Meghalaya and Sikkim are the two most gambling-friendly states in the rapidly expanding India market, although overall the country would benefit from central legislation and an improved tax structure, according to a report by the U.K. India Business Council (UKIBC).
The non-profit business advisory group based its conclusions on more than 2,100 questionnaires that were distributed to operators and users across 15 Indian states. The surveys covered seven areas of the gambling industry and investigated elements such as player profiles, habits, operator revenue, and commission.
It then compiled an index of which states were most open to gaming, out of a scale of 100. Meghalaya, which is in the northeast of the country, came out on top with a score of 92.85. The state has only recently legalized gambling and is aiming at becoming a major hub after its tourism and agriculture-based economy took a major hit due to Covid.
All elements of gambling, both online and land-based are now legal in the state, although locals will not be permitted to play. The local government has already said it has three provisional license applications pending, which are understood to be in the online space.
Sikkim, which is also in the northeast came in second with a score of 85.71, while Andhra Pradesh, which only allows physical horse racing, came in last with 7.14.
“Meghalaya came out on top in terms of our polls, but there are many other states where we hope they will be following suit moving forward,” said Chris Heyes, UKIBC director and one of the authors of the report.
The UKIBC study highlighted the significant potential benefits to the governments and local economies from gambling legalization. In Sikkim for example, it found that gross gambling revenue in the year to March 2019 for sports betting operators was about INR230 million (GBP2.3 million).
These activities resulted in INR 50 million (GBP 500,000) annually in license fees and INR 65 million (GBP 650,000) in GST revenue in Sikkim alone.
To put this in context, Sikkim is the third-smallest state in India by GDP, generating INR 222 billion (GBP 2.2 billion) in FY 2018-19, making Sports Betting a considerable contribution to the economy, it says. If Maharashtra, for instance, were to legalize Sports Betting, this could generate INR 124 billion (GBP 1.2 billion) in extra license fees and GST revenues based on Sikkim’s experience.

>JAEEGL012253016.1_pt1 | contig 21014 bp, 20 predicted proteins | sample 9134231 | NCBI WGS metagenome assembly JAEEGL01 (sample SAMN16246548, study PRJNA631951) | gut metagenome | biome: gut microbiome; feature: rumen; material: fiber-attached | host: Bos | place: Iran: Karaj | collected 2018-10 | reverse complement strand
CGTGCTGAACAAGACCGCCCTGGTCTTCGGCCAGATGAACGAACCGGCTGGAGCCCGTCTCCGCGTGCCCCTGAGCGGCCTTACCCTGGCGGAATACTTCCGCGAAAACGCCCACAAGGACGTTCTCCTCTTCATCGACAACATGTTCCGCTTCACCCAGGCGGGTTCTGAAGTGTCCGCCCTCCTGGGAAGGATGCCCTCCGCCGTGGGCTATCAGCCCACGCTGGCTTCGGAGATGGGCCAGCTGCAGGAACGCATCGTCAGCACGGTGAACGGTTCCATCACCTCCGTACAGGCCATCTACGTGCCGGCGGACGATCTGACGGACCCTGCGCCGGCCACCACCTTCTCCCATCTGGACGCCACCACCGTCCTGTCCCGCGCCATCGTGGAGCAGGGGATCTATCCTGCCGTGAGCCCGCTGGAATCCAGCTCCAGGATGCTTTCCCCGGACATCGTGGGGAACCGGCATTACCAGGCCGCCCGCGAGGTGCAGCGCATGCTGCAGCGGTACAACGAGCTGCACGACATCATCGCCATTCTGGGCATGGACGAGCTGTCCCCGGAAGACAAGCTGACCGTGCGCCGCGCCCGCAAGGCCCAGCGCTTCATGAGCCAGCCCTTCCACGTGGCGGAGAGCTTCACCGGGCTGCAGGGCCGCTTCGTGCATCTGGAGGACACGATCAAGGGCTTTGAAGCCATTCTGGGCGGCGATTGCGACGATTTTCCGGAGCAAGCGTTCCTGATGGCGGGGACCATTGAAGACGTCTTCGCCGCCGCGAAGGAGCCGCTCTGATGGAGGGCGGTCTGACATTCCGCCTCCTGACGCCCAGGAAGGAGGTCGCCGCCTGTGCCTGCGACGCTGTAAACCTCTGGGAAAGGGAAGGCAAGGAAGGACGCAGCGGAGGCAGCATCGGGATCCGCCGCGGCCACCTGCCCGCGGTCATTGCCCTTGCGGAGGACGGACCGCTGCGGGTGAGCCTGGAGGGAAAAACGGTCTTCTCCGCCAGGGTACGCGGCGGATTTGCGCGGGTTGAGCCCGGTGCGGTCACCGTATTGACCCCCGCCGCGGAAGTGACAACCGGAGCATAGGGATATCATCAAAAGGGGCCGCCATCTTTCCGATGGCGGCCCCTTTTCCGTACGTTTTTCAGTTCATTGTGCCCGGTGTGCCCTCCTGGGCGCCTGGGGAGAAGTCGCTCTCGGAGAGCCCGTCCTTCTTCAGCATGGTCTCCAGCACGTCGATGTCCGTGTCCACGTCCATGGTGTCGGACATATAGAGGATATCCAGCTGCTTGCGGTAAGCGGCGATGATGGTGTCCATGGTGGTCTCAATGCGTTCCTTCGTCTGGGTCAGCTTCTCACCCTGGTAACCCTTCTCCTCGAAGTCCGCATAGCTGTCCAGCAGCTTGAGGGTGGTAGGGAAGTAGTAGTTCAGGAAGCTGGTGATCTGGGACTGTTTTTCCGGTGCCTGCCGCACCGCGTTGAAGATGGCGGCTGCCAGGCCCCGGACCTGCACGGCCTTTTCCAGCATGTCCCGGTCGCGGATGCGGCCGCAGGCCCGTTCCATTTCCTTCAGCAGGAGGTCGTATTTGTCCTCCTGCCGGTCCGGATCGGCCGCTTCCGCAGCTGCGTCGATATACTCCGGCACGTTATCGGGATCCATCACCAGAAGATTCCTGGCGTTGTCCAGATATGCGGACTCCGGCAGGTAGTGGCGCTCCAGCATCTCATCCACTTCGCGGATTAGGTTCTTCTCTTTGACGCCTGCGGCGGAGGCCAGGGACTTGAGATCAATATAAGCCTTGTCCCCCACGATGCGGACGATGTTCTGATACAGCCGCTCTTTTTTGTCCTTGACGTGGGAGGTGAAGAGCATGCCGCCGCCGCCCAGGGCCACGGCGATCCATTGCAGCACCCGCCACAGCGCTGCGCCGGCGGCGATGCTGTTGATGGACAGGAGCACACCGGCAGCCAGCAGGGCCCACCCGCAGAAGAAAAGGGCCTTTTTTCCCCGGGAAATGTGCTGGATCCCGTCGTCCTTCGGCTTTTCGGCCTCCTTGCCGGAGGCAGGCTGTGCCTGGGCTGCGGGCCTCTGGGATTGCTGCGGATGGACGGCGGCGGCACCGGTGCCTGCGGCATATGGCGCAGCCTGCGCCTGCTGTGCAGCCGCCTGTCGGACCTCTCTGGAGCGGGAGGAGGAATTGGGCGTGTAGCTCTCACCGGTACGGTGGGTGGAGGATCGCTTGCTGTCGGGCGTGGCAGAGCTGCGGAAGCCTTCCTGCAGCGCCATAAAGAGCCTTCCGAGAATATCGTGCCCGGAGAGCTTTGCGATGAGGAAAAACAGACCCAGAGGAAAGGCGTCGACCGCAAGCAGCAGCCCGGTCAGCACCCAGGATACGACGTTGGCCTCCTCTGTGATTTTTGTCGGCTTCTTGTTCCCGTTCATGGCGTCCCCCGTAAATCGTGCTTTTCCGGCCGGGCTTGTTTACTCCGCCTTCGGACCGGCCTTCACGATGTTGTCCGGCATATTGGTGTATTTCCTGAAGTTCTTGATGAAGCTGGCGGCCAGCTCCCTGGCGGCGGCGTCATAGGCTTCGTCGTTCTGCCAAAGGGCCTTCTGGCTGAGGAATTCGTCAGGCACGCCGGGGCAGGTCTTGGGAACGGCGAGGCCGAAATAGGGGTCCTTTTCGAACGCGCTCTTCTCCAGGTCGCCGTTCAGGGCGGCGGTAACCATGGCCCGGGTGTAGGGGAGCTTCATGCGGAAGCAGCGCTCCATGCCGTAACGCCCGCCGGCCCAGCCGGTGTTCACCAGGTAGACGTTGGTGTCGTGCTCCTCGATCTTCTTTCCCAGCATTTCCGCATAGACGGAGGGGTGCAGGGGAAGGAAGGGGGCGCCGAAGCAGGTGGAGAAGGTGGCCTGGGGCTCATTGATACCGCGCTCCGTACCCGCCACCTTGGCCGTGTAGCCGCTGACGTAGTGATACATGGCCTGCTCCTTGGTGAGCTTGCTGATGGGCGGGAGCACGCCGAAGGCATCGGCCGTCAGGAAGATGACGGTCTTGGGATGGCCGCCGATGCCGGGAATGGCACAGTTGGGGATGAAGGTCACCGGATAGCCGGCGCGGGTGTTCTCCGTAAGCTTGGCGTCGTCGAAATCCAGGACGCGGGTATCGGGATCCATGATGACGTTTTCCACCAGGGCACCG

“We would much prefer to see all of those big gaming aspects legitimized and for the states to be able to raise money from licensing and GST and to be able to utilize that back into grassroots sports, or health and education, or tackling some of the obesity issues that are there,” Heyes said.
According to a report by KPMG, there were 433 million online gaming users in India in 2021 and that’s likely to increase to 657 million by 2025, with revenues of about INR290 billion, which would represent 100 percent growth in four years. This expansion is being driven by increasing smartphone penetration and gains in consumer spending power.
However, the IBIC report found that a lack of centralized legislation and a high rate of goods & services tax (GST) is an impediment to growth and is favoring the growth in the illegal market.
In Goa and Sikkim for example, tax is levied at 28 percent of the face value of a bet and is one of the highest in the world. The report found that a gaming operator’s average revenue was about INR18 million prior to the introduction of the new rates of GST in 2017. That has now fallen to INR 7.2 million
“If you do have the ability for businesses to operate with a regulated environment, if the tax rate is 28 percent of the face value companies will not be able to offer anywhere near the same odds and you will get the grey economy anyway,” Heyes said.
The UKIBIC acknowledges that this is now being studied by the government, which set up a group of senior state ministers to study the issue last year. Their decision is expected in 2022.
The UKIBC recommends falling in line with international practice and taxing based on gross gambling revenue, which would help to put the regulated industry on a more level playing field and help it to expand.
“Although it’s a smaller amount, it’s a much larger pot so it actually generates much more in terms of taxation. There are also all the peripheries that come with that such as employment and technologies,” Heyes said
In terms of regulation, the state-by-state approach leads to substantial costs for operators to comply with the various levels of legislation and restricts growth.
The report suggests a centralized draft model that would serve as a foundation for each individual state.
“One of the main areas that we’re suggesting is that the federal government needs to step in and create an overarching framework, rather than just saying it’s a state-based issue,” Heyes said, although he conceded that the national government still seems more inclined to leave the matter to the individual states.
It should also include a clear framework to encourage responsible gambling based on international best practices.